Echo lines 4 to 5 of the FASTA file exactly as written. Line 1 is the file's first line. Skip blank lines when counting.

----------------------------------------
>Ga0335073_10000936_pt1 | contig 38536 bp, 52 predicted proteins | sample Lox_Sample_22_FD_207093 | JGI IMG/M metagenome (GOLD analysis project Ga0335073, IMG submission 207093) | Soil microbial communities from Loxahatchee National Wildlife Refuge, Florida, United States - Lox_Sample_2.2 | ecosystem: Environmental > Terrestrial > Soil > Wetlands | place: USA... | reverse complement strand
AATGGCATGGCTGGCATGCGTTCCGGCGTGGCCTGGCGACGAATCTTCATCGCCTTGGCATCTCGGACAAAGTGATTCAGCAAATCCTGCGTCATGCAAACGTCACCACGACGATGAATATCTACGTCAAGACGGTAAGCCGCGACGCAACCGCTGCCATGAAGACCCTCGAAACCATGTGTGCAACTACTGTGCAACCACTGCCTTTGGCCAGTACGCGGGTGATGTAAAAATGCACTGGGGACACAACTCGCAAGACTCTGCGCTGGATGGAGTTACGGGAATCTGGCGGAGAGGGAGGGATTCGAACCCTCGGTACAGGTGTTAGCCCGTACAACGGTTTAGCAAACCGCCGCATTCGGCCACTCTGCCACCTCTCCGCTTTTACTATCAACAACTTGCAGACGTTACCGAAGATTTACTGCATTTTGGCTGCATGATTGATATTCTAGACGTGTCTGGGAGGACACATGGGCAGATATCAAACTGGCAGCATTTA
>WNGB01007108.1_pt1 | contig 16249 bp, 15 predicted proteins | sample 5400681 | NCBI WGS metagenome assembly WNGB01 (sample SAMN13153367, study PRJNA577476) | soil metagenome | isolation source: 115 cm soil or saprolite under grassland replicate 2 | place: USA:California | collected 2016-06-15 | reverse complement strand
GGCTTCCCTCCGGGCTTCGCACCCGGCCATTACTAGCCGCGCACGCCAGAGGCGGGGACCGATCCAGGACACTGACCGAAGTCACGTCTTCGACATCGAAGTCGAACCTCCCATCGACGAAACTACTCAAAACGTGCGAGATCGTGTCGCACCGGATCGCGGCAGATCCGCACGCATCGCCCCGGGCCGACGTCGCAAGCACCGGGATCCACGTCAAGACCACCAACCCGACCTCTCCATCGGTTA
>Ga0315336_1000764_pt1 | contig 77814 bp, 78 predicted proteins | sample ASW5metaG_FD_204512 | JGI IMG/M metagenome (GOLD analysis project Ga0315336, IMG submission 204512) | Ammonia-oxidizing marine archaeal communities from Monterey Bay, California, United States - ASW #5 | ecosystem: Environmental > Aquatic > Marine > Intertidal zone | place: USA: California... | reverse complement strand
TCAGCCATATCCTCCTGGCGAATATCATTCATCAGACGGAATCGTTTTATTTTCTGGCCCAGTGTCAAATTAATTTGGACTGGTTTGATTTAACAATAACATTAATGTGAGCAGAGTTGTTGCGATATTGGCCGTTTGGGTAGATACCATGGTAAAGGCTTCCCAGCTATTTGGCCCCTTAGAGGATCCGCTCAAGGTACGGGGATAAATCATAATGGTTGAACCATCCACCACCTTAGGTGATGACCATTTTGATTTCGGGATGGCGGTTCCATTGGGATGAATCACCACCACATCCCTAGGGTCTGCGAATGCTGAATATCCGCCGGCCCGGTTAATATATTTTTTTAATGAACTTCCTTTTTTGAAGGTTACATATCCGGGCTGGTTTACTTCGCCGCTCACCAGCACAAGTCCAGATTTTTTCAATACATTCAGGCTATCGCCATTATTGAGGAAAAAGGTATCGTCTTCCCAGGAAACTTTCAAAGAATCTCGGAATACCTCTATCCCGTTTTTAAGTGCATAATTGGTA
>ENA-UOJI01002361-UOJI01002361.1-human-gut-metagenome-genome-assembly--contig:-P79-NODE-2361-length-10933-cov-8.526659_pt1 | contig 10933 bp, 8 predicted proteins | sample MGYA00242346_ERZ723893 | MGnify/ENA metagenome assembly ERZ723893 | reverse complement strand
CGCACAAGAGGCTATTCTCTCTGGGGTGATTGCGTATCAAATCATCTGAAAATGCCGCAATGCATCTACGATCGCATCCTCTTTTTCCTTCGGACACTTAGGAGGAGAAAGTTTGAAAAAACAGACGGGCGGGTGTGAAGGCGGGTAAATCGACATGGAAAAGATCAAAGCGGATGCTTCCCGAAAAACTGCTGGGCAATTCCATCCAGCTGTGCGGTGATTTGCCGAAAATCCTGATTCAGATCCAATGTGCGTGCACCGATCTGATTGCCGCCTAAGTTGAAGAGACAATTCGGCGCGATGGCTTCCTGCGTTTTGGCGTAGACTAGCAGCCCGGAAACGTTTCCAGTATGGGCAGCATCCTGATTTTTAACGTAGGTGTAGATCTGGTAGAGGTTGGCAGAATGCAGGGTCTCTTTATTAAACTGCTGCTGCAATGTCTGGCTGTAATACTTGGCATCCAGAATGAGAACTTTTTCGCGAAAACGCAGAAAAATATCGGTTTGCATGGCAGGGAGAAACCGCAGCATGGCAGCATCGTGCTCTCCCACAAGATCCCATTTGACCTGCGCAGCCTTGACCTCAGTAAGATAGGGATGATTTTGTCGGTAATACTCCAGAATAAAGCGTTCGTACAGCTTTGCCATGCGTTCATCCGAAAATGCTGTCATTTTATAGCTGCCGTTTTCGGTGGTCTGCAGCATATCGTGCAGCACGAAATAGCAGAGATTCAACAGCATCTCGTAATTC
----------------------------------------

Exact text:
GGCTTCCCTCCGGGCTTCGCACCCGGCCATTACTAGCCGCGCACGCCAGAGGCGGGGACCGATCCAGGACACTGACCGAAGTCACGTCTTCGACATCGAAGTCGAACCTCCCATCGACGAAACTACTCAAAACGTGCGAGATCGTGTCGCACCGGATCGCGGCAGATCCGCACGCATCGCCCCGGGCCGACGTCGCAAGCACCGGGATCCACGTCAAGACCACCAACCCGACCTCTCCATCGGTTA
>Ga0315336_1000764_pt1 | contig 77814 bp, 78 predicted proteins | sample ASW5metaG_FD_204512 | JGI IMG/M metagenome (GOLD analysis project Ga0315336, IMG submission 204512) | Ammonia-oxidizing marine archaeal communities from Monterey Bay, California, United States - ASW #5 | ecosystem: Environmental > Aquatic > Marine > Intertidal zone | place: USA: California... | reverse complement strand